0
$\begingroup$

If we consider the closed unit ball $\overline{\mathcal{B}}$ of a normed vector space (infinite dimension) and a continuous map $\phi:\overline{\mathcal{B}}\to \overline{\mathcal{B}}$ does it have at least one fixed point ?

Notice that the closed unit ball in infinite dimension is not a compact set (according to Riesz's theorem) but could we apply the theorem even if the set is not compact ?

Is the compacity an important hypothesis ?

Thanks in advance !

$\endgroup$
0
$\begingroup$

Consider the following normed vector space:

$$V=\mathbb{R}\oplus \mathbb{R}\oplus\cdots$$ $$|v|=|(a_1,a_2,\ldots)|=\max(|a_1|, |a_2|, \ldots)$$

Note that $V$ is a direct sum, i.e. $V$ consists of sequences which are $0$ everywhere except for the finite number of indexes. Thus this is well defined and $V$ is a normed space.

Now let's define

$$\Phi:\mathcal{B}\to\mathcal{B}$$ $$\Phi(a_1, a_2, \ldots)=(1, a_1, a_2, \ldots)$$

The function is well defined (i.e. the image is in $\mathcal{B}$ because $|1|=1$) and continous but it does not have a fixed point. Indeed if $\Phi(v)=v$ for some $v=(a_1,a_2,\ldots)$ then by definition

$$a_1 = 1$$ $$a_2 = a_1 = 1$$ $$a_3 = a_2 = 1$$ $$\cdots$$ $$a_i = 1$$

In particular $v=(1, 1, \ldots)$ is a constant infinite sequence. It's a contradiction since sequences in $V$ have to be "finite" (in the sense having zeros almost everywhere).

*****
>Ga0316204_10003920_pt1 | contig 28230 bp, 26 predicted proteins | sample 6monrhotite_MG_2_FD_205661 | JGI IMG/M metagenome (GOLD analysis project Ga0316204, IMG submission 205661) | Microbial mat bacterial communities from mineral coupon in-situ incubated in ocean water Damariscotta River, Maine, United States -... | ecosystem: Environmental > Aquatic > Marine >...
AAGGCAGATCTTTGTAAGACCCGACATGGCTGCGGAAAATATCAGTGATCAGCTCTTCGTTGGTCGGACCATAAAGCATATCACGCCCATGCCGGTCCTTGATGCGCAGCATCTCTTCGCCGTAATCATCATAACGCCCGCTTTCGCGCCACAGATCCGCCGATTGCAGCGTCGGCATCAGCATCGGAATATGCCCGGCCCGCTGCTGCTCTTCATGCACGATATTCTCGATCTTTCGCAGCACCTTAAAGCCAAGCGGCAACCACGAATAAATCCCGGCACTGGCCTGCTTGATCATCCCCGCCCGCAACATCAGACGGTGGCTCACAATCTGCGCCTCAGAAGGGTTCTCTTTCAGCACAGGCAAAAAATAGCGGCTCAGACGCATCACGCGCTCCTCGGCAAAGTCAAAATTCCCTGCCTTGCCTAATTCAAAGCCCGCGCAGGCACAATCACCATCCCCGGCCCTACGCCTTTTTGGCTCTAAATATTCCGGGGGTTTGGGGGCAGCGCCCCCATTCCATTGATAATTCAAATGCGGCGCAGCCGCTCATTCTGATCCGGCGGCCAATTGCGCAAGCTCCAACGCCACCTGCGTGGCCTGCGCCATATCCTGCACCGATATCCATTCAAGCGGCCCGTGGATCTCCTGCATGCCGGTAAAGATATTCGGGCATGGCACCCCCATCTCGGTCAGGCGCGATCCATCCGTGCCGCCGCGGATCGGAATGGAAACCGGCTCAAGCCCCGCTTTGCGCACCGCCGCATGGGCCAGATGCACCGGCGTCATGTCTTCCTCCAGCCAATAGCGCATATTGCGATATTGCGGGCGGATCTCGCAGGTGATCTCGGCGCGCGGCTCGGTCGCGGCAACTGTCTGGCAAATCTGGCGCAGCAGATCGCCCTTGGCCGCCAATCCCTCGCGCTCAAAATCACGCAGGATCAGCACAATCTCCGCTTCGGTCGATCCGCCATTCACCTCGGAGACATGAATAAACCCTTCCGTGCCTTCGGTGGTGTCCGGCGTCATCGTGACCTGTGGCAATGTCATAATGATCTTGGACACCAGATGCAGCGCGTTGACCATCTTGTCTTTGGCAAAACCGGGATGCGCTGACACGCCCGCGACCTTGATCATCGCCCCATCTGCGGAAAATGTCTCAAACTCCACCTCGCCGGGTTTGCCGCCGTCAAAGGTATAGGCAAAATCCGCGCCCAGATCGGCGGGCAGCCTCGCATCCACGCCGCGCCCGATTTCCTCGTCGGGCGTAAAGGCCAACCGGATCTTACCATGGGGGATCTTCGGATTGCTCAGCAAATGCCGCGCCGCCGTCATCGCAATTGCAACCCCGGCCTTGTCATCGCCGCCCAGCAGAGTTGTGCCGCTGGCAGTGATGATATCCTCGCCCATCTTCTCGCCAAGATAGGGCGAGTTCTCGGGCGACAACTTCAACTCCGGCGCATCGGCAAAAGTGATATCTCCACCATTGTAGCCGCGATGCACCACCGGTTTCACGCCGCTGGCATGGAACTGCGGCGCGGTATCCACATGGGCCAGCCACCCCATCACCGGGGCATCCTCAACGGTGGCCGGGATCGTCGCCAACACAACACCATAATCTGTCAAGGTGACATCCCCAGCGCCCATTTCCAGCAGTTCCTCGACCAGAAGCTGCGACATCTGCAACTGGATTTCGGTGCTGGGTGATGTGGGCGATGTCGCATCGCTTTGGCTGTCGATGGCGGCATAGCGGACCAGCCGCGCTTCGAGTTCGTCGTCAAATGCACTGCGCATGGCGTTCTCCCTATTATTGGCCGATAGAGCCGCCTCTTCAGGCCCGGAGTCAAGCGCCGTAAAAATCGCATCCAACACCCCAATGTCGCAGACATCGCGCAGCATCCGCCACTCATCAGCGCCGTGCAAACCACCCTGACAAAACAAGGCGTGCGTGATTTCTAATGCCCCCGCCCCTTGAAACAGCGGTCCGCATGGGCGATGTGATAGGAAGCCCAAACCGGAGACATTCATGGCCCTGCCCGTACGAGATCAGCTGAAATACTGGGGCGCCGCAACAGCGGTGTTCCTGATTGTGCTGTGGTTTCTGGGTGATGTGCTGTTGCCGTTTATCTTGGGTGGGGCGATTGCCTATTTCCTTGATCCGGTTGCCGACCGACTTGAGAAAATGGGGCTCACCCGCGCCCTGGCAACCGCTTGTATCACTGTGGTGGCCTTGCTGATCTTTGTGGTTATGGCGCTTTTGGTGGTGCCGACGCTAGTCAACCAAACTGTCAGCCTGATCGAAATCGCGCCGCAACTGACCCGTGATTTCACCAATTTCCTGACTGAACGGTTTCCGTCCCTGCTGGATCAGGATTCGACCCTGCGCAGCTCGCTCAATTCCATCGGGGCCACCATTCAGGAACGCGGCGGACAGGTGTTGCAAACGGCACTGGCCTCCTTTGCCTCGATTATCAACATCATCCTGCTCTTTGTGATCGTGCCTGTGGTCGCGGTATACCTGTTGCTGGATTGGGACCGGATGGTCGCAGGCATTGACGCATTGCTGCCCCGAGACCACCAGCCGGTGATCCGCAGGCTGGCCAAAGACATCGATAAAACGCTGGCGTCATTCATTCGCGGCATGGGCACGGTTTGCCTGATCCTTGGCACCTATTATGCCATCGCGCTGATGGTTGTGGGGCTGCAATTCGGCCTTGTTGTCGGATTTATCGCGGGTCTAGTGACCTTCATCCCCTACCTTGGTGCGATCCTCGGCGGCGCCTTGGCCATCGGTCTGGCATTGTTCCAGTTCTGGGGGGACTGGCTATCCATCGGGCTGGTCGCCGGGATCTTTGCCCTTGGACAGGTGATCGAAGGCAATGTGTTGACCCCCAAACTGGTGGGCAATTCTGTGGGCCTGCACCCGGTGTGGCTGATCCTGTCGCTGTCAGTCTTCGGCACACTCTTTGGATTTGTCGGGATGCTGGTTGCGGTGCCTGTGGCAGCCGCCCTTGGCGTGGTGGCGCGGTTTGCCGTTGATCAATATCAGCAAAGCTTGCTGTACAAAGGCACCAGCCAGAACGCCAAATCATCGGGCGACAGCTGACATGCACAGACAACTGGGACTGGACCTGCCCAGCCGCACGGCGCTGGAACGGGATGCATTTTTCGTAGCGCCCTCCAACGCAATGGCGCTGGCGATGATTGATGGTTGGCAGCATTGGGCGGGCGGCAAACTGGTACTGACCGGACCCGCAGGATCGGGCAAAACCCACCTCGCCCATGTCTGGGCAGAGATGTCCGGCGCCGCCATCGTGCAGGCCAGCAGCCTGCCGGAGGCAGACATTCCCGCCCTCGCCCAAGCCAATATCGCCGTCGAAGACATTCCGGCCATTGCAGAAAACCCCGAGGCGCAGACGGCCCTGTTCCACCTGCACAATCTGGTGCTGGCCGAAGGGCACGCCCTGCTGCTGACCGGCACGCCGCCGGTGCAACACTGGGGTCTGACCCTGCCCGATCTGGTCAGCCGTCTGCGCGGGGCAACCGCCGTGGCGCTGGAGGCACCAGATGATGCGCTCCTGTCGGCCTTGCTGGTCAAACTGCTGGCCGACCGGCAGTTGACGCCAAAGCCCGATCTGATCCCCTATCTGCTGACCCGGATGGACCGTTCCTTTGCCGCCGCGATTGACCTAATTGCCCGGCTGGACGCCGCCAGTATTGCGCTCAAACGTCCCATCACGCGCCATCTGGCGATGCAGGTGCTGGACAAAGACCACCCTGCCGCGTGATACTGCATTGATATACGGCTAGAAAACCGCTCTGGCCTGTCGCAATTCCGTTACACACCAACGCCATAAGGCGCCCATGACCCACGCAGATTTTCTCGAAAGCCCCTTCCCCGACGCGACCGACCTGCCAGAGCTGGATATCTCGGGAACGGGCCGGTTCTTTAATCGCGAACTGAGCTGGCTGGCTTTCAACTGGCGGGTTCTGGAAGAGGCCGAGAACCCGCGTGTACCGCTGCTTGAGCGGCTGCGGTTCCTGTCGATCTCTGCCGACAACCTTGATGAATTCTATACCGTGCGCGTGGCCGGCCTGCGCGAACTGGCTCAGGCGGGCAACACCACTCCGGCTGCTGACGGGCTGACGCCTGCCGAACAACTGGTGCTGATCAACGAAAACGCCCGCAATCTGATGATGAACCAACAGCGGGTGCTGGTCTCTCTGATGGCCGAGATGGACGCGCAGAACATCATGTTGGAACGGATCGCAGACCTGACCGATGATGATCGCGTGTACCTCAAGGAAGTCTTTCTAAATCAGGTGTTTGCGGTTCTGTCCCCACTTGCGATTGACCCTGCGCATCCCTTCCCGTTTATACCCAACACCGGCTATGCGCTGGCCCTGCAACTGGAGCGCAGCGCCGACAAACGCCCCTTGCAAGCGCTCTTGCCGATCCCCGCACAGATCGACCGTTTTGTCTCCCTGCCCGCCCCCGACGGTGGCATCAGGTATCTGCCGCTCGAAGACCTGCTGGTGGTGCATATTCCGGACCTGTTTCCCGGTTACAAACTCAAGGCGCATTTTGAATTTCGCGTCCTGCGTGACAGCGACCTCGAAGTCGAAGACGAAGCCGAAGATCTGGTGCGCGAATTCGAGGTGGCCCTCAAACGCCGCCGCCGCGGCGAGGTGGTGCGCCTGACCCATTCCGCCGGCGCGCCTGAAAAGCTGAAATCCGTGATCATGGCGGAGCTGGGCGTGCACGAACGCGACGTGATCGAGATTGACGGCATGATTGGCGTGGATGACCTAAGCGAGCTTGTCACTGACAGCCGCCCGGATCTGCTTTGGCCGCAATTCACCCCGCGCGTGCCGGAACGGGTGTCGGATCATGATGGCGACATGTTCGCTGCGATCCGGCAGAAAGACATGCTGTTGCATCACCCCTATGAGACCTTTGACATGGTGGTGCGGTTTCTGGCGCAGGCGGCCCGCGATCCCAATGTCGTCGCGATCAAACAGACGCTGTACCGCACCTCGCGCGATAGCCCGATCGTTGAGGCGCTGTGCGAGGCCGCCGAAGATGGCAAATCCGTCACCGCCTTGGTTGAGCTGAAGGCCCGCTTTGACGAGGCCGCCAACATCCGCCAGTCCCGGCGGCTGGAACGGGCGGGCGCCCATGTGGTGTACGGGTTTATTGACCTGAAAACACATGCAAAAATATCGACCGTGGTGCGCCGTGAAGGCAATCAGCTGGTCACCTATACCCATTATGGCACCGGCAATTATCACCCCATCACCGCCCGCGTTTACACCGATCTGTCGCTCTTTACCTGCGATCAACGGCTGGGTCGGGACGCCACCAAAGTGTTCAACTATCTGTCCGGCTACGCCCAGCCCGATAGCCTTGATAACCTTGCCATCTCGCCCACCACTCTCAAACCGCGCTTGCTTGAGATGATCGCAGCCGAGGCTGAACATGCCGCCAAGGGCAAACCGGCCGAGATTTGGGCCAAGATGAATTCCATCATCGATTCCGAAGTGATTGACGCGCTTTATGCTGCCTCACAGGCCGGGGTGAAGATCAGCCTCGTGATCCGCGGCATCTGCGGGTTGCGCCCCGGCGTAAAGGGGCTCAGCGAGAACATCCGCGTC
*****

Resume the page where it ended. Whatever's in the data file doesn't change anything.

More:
$\endgroup$
  • $\begingroup$ What is the closed unit ball of your space ? $\endgroup$ – Maman Oct 26 '16 at 23:10
  • $\begingroup$ @Maman These are all sequences $(a_1, a_2, \ldots)$ such that $-1 \leq a_i \leq 1$ for any $i$ and with $a_j=0$ for almost all $j$. Similar argument is valid for classical norms (e.g. euclidean) as well, it's just that computations are way too long for such a lazy person as me. :P $\endgroup$ – freakish Oct 26 '16 at 23:21
  • $\begingroup$ Ok so the compacity of $\mathcal{B}$ does not count to apply the theorem ? $\endgroup$ – Maman Oct 26 '16 at 23:23
  • $\begingroup$ @Maman Well, $\mathcal{B}$ in my example is not compact. It's extremely hard to determine what exactly is needed for a space to have a fixed point property. For example Brouwer speculated that every compact and contractible space has FPP. But that was disproved, there are compact and contractible spaces without FPP. $\endgroup$ – freakish Oct 26 '16 at 23:27
  • $\begingroup$ Ok I start to understand $\endgroup$ – Maman Oct 26 '16 at 23:30

Your Answer

By clicking “Post Your Answer”, you agree to our terms of service, privacy policy and cookie policy

Not the answer you're looking for? Browse other questions tagged or ask your own question.